I closed Shabbat (spent the weekend on base) during jump school as a punishment during basic training. I was called into a dark room on thursday afternoon after two weeks of planning my two day vacation. In that dark room, sitting across the table from my solemn commander, I was told that I would not be going home. Anyone who has experienced this before can attest to the fact that It’s like showing up to the airport in December to depart on a vacation to a tropical location only to be told the flight has been canceled. Shortly after I got the news, we were put on a bus and began the trip to jump-school, where would be spending the next two weeks. The bus was abuzz with talk of weekend plans. As I sat there quietly and looked out the window, I was reminded of a time half a year earlier when I sat on a similar bus and looked out a similar window at israel’s splendid landscape, and wondered what it would be like to look out those windows as an Israeli soldier. I had to admit to myself that it wasn’t at all what I thought it would be, not that that’s necessarily a bad thing. While this is just the beginning, finishing the first four months of training has been the most physically and emotionally challenging period of my life.

So during the hard times, I have tried, quite simply, to get by. I have learned to capture the beauty in moments and use it to sustain me for minutes, hours, and sometimes days. The sight of the f-16 streaking across the sky as the flag of israel waves in the foreground. The pink hue of the sunset as the sun retreats over the desert landscape on its way towards the Mediterranean in the midst of an evening workout. A simple “thank you” from a stranger returning from Temple as I stand on guard duty in Hebron on a six hour shift with a heavy vest on a Saturday morning. In those moments, my spirit soars despite the weight of army life threatening to hold it down. I only hope that I can continue to hold onto those moments to pull me forward as the days get harder and longer.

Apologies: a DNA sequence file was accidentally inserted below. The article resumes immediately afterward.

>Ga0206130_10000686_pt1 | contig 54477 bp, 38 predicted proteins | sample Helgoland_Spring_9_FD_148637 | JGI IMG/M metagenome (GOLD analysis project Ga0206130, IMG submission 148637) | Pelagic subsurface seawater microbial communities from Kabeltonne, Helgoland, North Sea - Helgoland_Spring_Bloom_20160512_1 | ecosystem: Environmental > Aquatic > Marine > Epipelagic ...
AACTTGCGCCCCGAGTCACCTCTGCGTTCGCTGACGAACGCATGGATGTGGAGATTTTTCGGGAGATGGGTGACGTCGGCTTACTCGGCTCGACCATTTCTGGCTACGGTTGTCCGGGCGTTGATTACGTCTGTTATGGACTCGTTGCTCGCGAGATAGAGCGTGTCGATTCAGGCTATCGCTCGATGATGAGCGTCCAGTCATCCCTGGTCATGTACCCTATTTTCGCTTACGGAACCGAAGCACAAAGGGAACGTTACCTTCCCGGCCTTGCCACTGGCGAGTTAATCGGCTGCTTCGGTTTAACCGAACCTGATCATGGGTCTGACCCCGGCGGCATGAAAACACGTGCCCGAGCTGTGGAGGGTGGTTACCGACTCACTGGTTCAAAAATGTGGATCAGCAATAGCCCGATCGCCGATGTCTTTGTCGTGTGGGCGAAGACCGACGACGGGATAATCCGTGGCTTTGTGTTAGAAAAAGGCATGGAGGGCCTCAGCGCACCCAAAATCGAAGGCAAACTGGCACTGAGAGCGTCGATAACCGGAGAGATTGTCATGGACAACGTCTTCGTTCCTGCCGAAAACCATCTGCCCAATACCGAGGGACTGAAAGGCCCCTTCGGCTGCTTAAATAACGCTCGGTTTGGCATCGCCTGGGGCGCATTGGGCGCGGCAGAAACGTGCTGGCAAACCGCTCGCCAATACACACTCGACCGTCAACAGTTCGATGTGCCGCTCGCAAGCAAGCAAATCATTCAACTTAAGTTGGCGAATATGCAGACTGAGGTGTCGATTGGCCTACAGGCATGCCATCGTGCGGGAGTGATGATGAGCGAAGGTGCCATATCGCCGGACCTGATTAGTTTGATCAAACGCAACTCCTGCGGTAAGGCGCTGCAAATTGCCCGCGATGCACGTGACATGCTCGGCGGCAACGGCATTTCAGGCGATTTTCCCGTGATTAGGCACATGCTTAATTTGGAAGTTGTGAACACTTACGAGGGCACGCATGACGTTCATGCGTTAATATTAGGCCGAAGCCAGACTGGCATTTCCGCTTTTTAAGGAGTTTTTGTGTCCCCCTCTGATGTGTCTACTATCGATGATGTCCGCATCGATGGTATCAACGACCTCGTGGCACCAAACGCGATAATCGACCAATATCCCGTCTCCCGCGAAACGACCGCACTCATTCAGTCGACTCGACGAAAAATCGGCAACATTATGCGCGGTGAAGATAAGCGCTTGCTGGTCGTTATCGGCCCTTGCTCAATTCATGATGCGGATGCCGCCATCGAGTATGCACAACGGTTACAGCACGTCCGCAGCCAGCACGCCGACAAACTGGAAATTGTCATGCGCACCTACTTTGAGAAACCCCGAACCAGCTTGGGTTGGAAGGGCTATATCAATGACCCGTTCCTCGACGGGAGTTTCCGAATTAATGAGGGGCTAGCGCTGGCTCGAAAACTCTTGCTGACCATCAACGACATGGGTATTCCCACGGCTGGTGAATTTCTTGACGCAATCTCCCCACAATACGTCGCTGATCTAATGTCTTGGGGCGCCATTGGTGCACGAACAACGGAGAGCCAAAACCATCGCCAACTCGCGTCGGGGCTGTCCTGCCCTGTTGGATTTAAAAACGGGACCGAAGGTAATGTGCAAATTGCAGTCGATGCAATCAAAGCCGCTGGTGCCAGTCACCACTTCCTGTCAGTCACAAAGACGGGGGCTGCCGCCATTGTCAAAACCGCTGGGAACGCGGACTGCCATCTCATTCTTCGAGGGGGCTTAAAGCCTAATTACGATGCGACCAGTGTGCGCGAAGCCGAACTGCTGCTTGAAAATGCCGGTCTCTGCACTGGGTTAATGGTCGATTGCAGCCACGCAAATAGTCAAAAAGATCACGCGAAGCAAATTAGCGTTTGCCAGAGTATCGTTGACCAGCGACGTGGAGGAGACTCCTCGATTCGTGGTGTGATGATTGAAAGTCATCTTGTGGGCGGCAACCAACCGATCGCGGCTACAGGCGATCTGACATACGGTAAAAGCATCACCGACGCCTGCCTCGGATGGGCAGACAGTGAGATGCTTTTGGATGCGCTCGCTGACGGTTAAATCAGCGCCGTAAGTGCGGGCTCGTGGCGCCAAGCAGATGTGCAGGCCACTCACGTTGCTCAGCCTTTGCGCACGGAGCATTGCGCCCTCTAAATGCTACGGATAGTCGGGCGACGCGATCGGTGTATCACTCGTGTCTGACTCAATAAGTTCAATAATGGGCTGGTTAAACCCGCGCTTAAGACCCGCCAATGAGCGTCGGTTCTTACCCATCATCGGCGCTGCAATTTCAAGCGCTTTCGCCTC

April 25th, 2011


3 Responses to “Post 33: Sentiments”

  1. Perle Says:

    I find your post to be one of the most honest and accurate description of what it means to be a lone soldier. Good luck!

  2. Debbe Feldman Says:

    Although I watch and listen to what your cousins go through as they mature in front of my eyes, it is quite amazing to be able to actually read something that attests to the maturation of my nephew. Your writing is beautiful and, in some very limited sense, allows all of us to all share in your experience. I really treasure getting your posts. We all speak about you often and missed you very much on Passover when I think we sang extra loud perhaps thinking that you could hear us! I am hopeful that you will get to see Sam, Zach and/or Jessie when they come to Israel in the next few months. Lots of love, Aunt Debbie

  3. Steve Oster Says:

    Good to hear that you are well achi.
    Life is very good and most of it is gray, made of specks of white and black …good times and tough times. You’ve got it. Savor the good stuff and learn from the bad stuff. G-d only puts challenges before us that we can overcome!
    You sound mentally strong, morally sound and physically alert.
    Your familly (and extended family) love you and are praying for you, your wellfare and for all Yidden everyday. I understand a little about your Nobel service to our people “kol yisrael arevim zeh l’zeh.”